10 years after serious brain injury, Morris County singer spreading hope
In the past year, I have been introduced to so many wonderful people and groups in New Jersey through our "What's So Great About the Garden State" feature. But this week's story, I know very well. Tina Witowsky is a former high school classmate of mine, and she and her mother Mercedes are dear friends. They are both extraordinary people.
Back on Oct. 25, 2006, Tina Witowsky, a 16-year-old junior at Morris Knolls High School in Rockaway Township, suffered a ruptured arteriovenous malformation that caused brain trauma similar to a massive stroke. Known for her effervescent personality and powerful singing voice that she showcased in Morris Knolls' choir groups and stage productions, Tina soon embarked on a grueling recovery that continues a decade later.
For the first 15 months, Tina lost the ability to speak. But she has come so far in her rehabilitation that she not only is talking again, but also singing. And not just singing for her own enjoyment. She is entertaining others.
Each month, Tina tours nine facilities in North Jersey, from Horizon High School for special needs students in Livingston, to multiple Merry Heart senior care and assisted living residences. She performs for an hour straight — a challenge for any professional singer, though she claims not to get tired. The repertoire is mostly of her own choosing (Billy Joel being her longstanding favorite), but she also takes requests.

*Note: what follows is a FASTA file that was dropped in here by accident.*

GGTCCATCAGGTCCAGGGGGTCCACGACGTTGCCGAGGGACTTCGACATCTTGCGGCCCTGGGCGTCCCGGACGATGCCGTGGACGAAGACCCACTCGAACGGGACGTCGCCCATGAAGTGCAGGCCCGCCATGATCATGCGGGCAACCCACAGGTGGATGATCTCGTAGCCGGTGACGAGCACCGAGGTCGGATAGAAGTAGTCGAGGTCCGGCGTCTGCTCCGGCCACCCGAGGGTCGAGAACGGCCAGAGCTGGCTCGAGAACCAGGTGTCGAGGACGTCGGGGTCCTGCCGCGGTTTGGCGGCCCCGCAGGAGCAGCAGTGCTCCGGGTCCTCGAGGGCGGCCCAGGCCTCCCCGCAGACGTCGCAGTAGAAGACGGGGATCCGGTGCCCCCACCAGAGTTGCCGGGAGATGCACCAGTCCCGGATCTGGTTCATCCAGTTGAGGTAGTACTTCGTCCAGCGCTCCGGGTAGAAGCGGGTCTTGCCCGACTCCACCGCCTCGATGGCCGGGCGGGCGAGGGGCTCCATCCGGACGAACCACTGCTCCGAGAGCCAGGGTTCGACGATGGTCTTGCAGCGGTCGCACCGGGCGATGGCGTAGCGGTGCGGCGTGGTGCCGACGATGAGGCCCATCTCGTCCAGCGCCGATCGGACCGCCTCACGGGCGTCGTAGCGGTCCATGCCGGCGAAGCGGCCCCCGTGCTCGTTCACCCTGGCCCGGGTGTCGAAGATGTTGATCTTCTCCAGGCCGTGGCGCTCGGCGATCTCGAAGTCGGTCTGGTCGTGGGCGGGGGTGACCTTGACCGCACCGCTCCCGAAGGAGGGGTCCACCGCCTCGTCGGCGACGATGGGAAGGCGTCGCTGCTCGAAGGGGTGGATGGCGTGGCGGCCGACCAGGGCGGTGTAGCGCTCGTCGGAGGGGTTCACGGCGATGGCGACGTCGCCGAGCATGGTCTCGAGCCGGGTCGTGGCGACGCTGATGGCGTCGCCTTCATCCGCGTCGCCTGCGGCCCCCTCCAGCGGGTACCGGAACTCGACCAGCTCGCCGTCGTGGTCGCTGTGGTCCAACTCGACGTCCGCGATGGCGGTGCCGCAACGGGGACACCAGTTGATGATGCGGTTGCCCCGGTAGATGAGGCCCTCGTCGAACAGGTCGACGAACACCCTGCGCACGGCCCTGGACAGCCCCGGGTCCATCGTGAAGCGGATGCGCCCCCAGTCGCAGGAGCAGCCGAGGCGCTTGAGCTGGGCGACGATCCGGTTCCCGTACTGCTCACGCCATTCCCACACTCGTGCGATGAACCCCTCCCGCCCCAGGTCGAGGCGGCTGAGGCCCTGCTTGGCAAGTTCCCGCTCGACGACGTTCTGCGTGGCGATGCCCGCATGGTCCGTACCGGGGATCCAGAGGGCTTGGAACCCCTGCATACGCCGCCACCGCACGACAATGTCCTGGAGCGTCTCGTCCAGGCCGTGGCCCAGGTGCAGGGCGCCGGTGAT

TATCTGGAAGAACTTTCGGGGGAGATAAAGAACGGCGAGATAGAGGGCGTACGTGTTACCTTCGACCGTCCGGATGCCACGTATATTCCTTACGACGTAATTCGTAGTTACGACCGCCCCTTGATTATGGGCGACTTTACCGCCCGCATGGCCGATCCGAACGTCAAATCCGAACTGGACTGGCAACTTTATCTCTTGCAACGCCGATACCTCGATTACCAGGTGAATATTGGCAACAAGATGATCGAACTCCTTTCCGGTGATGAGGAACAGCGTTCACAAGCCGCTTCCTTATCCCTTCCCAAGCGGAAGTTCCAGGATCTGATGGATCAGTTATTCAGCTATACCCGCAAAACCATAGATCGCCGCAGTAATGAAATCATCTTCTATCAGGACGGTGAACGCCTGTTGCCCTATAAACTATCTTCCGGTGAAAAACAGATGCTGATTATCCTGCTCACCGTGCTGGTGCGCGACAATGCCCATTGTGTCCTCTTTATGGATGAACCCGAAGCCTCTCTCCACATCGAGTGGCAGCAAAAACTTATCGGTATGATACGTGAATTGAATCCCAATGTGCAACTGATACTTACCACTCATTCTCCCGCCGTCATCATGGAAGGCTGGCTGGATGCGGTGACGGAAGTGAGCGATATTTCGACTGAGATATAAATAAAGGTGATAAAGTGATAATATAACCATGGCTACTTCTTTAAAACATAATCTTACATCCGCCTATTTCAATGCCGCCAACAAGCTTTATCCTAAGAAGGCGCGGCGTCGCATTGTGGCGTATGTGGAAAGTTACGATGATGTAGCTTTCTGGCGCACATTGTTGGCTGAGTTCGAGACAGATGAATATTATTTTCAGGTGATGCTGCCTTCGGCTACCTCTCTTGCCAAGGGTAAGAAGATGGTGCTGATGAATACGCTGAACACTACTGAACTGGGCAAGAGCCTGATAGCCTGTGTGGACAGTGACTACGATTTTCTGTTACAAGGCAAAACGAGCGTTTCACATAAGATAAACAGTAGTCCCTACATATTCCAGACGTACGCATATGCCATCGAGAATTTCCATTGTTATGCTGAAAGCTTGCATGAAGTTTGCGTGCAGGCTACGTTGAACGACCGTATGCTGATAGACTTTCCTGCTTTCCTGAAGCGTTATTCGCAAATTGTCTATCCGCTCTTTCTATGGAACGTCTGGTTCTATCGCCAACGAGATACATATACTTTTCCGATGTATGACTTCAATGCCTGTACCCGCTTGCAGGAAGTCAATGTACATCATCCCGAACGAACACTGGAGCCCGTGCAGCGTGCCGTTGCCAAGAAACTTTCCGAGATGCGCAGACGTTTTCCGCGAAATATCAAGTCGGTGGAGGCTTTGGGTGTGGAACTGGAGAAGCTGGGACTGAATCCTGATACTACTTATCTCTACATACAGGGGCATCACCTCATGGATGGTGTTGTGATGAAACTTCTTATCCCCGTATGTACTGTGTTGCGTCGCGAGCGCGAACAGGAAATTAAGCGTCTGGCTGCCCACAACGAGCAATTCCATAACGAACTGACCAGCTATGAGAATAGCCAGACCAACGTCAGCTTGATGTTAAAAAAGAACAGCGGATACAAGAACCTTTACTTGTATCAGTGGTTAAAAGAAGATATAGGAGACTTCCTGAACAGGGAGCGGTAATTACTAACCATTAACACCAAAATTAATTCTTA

The volunteer initiative is called "Tina Tunes."
It began with the theory that "if Tina could bring song and her beautiful, God-given vocal talent to other people, that she could actually use her talents to make others happy," Mercedes Witowsky, Tina's mother, said.
Mercedes has been Tina's tireless champion and an equal partner in her recovery from those first uncertain moments. The strength of the bond between mother and daughter is apparent to anyone who meets them — especially when Tina's personality shines through.
"This is all volunteering that Tina does," Mercedes said. "Maybe someday she'll actually get paid for one of her hours, but right now —"
"Just out of love," Tina finishes, her timing (as usual) perfect.
Mercedes said that early in the recovery process, no one could say how life would turn out for her daughter or their family, but it was clear there was a purpose for Tina's fight.
That purpose has resulted in Tina's now-regular slate of appearances and invites to sing elsewhere, including Kean University and Morris View Healthcare Center in Morristown (where the residents ask for Frank Sinatra standards).
"Where other people would shut down, that's when Tina comes alive, so she loves that opportunity," Mercedes said. "And just watching the faces of others makes it all worth it."
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